Since 2008, it has become a biennial ritual in the political press. In the aftermath of every election — no matter the outcome — the media establishment carefully explains that the Republican Party will now have to move to the center, accept compromise and govern more responsibly. And each and every time — no matter the circumstances — the Republican Party ignores this counsel and instead becomes more extreme, more intransigent and more antagonistic toward governance.
You would think that, by now, the press would have learned this lesson. That after six years of getting it wrong, the press would have figured out that a relentless GOP campaign of unswerving opposition — launched mere hours into the Obama presidency — would never be so easily relinquished.
After its drubbing in the 2012 election, you’ll recall, the GOP commissioned a blue-ribbon panel to conduct a post-mortem on the party’s mistakes. When they were released to much fanfare in March of 2013, the final recommendations of the Growth and Opportunity Project were lauded by Beltway pundits as “bold” and “comprehensive” and received some egregiously positive and credulous coverage. The Republicans, so went the DC thinking, had finally woken up. To remain relevant, the party could no longer afford to substitute xenophobia, obstruction and anti-government nihilism for a policy agenda. And among the most notable and newsworthy of the GOP project’s priorities, it’s worth remembering, was [immigration reform]…
It didn’t take long, however, before this clarion call to solve one of our nation’s biggest challenges — implicitly by working with the recently re-elected President Obama — was drowned under a riptide of GOP nativism. In fact, in their progress “check-up” one year later, the GOP report’s authors omitted any mention of immigration reform — like the whole idea of supporting its passage had never even happened. On the GOP’s website, a series of congratulatory quotes from conservative leaders about the GOP’s progress in Hispanic outreach trotted a lot of vague marketing spin about better “engagement.” The phrase “comprehensive immigration reform” was, again, nowhere to be found.
Did the establishment media make a point of noticing the party’s huge feint toward the center on immigration reform over the past year-and-a-half? Not so much. Months after barely noticing that the Republican National Committee’s Director of Hispanic Outreach had quit in protest over the GOP’s “culture of intolerance,” major news organizations could still be found regurgitating party press releases and glossing over the growing anti-immigrant tenor of GOP rhetoric and its policies…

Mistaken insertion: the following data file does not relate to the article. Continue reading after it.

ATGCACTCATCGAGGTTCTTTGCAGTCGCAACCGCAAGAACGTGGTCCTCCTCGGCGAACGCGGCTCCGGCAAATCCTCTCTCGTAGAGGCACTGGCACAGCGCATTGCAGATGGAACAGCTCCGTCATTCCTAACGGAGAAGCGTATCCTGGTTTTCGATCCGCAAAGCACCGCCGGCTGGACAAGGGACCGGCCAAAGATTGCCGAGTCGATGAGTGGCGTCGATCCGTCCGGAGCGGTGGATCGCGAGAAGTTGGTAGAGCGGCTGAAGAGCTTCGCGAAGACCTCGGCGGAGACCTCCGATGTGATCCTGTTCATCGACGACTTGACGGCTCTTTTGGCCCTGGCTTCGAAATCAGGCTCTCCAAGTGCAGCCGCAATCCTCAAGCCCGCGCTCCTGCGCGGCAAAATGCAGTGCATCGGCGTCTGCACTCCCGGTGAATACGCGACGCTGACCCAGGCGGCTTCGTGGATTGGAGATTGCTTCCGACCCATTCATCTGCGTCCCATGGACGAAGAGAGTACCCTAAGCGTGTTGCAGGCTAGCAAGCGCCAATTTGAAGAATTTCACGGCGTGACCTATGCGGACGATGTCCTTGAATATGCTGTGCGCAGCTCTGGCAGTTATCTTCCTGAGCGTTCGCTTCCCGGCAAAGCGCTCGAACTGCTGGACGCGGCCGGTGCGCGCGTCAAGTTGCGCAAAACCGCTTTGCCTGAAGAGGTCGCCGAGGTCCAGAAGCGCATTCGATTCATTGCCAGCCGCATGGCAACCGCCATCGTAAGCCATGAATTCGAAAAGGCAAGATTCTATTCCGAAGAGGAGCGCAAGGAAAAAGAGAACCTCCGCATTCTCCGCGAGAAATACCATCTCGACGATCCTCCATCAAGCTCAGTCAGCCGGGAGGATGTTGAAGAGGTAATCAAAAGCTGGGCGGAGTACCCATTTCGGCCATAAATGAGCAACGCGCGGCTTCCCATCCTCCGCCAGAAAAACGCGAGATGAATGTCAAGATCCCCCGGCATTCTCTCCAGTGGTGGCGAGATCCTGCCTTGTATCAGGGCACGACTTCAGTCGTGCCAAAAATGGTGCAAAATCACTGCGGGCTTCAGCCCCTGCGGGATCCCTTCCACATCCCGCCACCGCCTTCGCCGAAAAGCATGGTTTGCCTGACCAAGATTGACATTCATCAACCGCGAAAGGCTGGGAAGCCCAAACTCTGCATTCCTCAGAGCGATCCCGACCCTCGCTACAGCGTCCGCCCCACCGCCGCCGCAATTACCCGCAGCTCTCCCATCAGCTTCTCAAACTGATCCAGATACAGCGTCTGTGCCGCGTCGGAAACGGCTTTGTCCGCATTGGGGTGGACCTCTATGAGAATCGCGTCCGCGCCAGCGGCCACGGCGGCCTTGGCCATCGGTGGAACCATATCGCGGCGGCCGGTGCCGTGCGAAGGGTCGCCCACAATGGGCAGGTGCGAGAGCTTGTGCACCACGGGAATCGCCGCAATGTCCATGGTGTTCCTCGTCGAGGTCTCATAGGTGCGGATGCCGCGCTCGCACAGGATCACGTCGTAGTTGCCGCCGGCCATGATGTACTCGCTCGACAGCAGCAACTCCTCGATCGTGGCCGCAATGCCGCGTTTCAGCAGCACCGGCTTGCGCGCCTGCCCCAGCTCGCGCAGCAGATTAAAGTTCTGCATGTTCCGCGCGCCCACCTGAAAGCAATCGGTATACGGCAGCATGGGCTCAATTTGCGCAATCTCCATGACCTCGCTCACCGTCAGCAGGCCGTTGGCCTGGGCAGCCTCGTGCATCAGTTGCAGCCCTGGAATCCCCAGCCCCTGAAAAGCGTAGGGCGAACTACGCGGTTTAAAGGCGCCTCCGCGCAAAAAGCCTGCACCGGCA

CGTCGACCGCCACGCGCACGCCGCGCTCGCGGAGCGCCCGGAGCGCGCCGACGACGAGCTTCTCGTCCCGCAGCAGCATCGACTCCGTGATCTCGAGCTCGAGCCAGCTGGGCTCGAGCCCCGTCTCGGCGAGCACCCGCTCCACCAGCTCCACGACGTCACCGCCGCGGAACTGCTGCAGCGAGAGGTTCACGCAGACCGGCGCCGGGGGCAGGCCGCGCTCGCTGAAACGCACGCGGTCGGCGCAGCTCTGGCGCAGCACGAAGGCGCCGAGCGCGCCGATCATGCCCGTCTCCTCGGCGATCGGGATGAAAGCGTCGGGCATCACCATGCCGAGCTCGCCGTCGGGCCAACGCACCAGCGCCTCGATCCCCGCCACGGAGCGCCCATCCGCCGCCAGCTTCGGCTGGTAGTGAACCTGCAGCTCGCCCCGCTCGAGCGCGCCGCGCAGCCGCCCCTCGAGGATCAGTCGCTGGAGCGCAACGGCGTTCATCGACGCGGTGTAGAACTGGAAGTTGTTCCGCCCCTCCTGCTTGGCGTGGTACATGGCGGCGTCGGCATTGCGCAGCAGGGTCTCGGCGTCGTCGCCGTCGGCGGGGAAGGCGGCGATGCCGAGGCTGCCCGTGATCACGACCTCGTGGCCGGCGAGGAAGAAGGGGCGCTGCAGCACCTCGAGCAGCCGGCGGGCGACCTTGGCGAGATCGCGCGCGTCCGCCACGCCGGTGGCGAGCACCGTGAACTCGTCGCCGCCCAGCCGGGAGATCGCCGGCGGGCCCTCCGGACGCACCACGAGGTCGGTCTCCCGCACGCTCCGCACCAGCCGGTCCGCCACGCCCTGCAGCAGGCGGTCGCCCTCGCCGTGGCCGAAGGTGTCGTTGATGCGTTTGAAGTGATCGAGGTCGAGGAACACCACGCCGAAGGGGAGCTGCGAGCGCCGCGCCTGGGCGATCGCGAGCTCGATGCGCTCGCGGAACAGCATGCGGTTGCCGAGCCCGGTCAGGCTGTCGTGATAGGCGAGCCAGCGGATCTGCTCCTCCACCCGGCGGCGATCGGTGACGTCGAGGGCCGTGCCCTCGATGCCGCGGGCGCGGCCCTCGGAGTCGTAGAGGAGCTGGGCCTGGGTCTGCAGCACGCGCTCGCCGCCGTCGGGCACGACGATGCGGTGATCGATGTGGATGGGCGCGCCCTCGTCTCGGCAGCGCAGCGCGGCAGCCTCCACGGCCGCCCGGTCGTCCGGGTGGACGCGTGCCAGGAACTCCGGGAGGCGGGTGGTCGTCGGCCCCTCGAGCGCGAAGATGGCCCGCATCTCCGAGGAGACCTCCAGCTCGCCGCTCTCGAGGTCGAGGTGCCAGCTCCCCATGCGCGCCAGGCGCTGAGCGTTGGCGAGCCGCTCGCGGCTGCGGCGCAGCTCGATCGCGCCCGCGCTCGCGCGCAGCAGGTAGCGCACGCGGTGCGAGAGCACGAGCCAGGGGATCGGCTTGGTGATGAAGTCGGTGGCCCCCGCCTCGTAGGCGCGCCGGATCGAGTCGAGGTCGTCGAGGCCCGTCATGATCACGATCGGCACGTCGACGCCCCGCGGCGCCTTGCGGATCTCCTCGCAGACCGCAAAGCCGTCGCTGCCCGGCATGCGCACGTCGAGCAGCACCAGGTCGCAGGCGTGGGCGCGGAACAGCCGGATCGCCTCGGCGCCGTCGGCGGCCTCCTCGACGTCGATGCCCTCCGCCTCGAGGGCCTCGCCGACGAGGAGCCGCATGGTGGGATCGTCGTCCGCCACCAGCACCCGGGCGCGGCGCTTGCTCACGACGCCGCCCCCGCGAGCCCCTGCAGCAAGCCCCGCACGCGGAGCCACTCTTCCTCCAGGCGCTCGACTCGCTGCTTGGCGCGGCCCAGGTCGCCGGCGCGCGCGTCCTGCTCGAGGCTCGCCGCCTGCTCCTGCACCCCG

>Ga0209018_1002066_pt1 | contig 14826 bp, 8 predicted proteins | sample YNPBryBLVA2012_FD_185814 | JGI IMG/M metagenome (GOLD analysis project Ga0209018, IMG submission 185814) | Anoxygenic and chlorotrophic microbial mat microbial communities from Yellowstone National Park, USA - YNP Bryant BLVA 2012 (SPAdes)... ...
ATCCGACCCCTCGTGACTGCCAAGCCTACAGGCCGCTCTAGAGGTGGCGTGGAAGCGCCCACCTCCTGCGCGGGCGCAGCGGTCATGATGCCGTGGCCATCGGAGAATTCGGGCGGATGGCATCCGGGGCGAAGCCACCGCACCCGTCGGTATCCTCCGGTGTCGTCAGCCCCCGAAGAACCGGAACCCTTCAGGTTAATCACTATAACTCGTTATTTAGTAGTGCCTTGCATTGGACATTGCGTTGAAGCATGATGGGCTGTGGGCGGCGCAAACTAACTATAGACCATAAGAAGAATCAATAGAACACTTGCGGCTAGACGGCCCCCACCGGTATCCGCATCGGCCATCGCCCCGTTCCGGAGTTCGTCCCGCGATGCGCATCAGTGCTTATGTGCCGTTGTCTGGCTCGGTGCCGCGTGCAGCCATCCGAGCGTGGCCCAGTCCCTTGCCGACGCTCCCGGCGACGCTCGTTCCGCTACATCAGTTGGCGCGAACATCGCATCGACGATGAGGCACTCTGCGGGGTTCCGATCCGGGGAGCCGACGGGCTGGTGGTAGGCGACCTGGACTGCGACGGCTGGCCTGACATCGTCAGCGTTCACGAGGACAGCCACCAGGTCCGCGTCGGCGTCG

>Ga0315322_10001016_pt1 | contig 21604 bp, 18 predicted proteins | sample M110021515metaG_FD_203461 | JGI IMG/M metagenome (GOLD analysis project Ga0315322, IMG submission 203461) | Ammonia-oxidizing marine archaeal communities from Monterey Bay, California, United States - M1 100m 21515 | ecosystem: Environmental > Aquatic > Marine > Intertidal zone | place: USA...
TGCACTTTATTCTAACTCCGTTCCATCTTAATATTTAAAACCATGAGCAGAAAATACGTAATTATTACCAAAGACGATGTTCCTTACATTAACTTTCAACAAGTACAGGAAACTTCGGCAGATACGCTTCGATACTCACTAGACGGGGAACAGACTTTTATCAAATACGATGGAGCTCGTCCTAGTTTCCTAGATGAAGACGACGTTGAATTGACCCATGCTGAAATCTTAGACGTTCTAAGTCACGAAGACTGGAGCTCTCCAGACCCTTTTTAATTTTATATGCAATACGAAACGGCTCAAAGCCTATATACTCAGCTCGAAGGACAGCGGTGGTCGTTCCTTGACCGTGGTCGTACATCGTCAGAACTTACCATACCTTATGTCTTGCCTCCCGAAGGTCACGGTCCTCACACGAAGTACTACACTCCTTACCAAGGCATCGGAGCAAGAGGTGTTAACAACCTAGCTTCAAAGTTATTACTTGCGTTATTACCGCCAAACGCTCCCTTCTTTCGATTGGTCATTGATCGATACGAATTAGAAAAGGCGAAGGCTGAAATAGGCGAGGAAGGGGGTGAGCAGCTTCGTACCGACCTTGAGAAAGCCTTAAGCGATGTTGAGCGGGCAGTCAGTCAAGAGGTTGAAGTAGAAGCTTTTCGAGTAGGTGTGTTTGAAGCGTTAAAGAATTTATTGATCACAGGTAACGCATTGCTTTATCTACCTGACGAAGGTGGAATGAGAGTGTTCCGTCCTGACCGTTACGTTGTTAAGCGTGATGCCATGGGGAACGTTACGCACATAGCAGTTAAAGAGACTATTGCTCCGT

This is “objective” political journalism at its most insidious — projecting its can’t-we-all-get-along, centrist biases onto a increasingly hard-right party that has learned it can use the Beltway media’s “both sides do it” framing as political cover. Thanks to this false balance in the press’s political coverage, Republicans know they will rarely be held accountable for their unprecedented obstruction and reckless brinksmanship. Likewise, it works in their favor when the press overdoses on ambiguous complaints of “gridlock” and fuzzy talk of governmental dysfunction, by depressing voter turnout at the polls. Couple that smaller, more Republican midterm electorate with the GOP’s ruthless, state-level redistricting tactics, and you have a party that has managed to build an entrenched majority in the House and a stalemate in the Senate, all without having to compromise on a single piece of major legislation and without having had much of a policy agenda other than reflexively opposing the president at every turn.
In other words, with all of these factors working in their favor, why in the world would the Republicans ever bother to change? You might call the GOP crazy, but it’s not insane. No, that honor goes to a political press corps that keeps on enabling Republican extremism year after year and then can’t figure out why our broken democracy never gets any better.